By Consumers For Quality Care, on July 8, 2020
After a motorcycle accident left Chuck Nelson paralyzed, he and his wife faced another emergency hospital visit 18 months later due to his low blood pressure. 180 miles from home, they were told by Humana Insurance to just go to the nearest facility for treatment.
To their surprise, the visit cost them $850.
Humana, according to a local news station, says the bill was an example of “out-of-network balance billing,” which is when a patient unknowingly receives service from an out-of-network provider.
“You just don’t have the ability to say, ‘I’m sorry. I want to make sure that everyone is treating me as an in-network provider,'” Chuck said.
While the hospital and Humana both agree that the Nelsons – and other patients – shouldn’t be in this predicament to begin with, they disagree on how to go about stopping it.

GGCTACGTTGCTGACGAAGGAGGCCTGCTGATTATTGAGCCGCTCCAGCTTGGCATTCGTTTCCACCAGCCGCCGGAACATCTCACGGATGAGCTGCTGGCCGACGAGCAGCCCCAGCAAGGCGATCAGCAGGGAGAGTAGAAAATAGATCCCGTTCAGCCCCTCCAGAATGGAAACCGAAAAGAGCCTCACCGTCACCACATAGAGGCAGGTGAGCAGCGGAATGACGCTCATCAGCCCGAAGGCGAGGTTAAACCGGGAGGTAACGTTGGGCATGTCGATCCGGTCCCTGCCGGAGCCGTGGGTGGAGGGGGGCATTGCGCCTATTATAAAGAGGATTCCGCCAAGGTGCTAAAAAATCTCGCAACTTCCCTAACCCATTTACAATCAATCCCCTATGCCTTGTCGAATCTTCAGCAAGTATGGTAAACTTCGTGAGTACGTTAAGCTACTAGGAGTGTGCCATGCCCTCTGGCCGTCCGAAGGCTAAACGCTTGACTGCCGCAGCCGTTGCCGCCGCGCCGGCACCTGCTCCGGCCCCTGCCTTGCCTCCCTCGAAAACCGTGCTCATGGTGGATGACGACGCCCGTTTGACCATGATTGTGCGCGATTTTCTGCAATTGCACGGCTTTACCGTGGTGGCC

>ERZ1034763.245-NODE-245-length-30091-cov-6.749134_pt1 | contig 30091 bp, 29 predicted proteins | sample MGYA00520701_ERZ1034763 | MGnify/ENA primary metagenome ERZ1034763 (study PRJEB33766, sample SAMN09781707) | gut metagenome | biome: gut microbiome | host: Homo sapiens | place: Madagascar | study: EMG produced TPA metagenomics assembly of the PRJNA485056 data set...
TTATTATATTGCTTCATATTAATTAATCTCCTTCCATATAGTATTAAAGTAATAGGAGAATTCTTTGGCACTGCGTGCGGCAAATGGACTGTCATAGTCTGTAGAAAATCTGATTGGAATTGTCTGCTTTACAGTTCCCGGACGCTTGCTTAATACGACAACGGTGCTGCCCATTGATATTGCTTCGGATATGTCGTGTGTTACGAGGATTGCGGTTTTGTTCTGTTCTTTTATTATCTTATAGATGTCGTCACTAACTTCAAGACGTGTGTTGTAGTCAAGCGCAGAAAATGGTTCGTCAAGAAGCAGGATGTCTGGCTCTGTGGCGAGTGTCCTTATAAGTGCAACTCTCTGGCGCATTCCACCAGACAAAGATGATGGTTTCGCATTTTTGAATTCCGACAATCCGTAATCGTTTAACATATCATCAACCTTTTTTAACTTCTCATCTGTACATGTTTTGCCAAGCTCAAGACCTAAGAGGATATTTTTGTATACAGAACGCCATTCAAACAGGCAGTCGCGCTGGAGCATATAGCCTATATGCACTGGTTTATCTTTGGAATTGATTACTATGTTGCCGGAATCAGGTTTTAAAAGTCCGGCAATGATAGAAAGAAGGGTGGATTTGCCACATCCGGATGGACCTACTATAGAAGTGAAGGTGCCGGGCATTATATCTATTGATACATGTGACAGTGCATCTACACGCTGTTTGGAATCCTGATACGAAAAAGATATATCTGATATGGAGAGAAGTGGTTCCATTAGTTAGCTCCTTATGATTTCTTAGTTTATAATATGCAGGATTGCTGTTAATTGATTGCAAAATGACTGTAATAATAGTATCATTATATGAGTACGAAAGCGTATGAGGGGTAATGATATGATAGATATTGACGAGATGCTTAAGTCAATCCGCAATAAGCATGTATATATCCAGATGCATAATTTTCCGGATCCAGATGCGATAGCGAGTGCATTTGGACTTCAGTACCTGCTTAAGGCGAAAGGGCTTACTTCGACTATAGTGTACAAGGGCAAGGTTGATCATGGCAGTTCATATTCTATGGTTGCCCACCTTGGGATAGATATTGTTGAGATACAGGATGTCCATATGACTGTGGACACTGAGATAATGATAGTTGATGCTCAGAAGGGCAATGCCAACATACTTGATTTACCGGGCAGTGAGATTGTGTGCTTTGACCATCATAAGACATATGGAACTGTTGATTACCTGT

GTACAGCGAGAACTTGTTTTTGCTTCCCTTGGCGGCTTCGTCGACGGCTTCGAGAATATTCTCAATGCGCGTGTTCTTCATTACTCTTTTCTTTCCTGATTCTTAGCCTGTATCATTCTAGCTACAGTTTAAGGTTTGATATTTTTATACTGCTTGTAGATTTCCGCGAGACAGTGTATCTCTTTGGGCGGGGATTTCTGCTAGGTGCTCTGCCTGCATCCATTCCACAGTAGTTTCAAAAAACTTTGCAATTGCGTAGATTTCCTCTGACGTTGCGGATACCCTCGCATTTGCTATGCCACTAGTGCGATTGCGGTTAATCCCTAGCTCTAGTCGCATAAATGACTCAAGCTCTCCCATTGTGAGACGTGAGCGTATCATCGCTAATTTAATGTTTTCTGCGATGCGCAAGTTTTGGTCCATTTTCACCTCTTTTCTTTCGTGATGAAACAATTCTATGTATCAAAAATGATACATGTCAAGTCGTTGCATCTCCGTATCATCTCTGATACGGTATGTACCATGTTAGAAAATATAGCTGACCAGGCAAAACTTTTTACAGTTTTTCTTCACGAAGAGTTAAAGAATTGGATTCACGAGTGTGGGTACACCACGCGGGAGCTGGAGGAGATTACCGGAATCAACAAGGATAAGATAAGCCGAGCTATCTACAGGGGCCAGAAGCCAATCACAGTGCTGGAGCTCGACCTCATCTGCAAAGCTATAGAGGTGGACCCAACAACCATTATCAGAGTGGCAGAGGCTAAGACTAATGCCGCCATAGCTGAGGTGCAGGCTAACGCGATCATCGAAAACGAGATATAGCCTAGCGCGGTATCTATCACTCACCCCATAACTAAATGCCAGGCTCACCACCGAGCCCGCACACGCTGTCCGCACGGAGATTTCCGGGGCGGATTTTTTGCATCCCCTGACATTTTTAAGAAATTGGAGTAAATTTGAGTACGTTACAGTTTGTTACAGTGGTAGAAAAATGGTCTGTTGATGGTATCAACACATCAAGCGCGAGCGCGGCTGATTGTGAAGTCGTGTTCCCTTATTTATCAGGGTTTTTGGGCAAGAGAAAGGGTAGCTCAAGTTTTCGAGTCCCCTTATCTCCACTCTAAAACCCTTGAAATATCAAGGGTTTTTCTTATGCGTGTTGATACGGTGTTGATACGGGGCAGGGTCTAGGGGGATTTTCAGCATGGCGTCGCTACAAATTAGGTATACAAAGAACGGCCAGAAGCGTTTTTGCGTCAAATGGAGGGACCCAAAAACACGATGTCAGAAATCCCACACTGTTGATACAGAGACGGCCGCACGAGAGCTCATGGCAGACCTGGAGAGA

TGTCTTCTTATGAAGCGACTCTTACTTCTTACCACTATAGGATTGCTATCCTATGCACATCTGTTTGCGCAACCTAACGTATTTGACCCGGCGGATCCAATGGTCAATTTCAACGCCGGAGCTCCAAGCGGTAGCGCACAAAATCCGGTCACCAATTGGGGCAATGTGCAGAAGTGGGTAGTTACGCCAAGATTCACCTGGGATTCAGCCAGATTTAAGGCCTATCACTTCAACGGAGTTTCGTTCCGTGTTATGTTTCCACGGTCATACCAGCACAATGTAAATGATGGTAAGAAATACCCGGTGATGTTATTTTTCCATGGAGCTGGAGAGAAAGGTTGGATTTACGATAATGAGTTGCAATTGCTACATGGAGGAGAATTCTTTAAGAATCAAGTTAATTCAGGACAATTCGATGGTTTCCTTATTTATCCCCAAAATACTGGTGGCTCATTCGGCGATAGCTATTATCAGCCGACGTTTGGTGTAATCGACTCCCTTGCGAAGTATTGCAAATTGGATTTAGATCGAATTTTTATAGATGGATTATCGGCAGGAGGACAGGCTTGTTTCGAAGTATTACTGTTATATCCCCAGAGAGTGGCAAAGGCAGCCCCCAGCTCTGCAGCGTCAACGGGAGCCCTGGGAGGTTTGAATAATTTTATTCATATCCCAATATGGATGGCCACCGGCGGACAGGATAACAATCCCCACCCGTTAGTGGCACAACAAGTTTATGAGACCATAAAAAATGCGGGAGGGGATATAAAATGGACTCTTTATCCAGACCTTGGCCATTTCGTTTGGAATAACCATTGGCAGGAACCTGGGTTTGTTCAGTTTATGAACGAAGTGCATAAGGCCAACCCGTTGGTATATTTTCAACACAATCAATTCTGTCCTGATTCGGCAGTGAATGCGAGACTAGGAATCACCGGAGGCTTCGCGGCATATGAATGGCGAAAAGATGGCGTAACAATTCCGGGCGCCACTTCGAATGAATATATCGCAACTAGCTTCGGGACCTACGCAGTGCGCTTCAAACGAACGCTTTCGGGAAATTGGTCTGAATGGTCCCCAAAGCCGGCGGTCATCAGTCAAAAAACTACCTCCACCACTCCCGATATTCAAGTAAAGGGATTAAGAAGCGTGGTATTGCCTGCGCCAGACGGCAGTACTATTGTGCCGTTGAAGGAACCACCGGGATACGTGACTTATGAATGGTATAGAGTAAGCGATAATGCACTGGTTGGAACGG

According to one health care expert, hospitals are in favor of creating an independent dispute resolution process. This means that hospitals and insurers use a mediator to negotiate out-of-network rates without the patient ever knowing about it.
Insurance companies, however, often support setting standard rates for care, which would make negotiations unnecessary.
Meanwhile, the Nelsons say that Humana knocked off a couple hundred dollars more from their bill.
Last year, Wisconsin lawmakers joined other states in proposing a bill to curb out-of-network billing. However, many believe the issue should be solved at the federal level.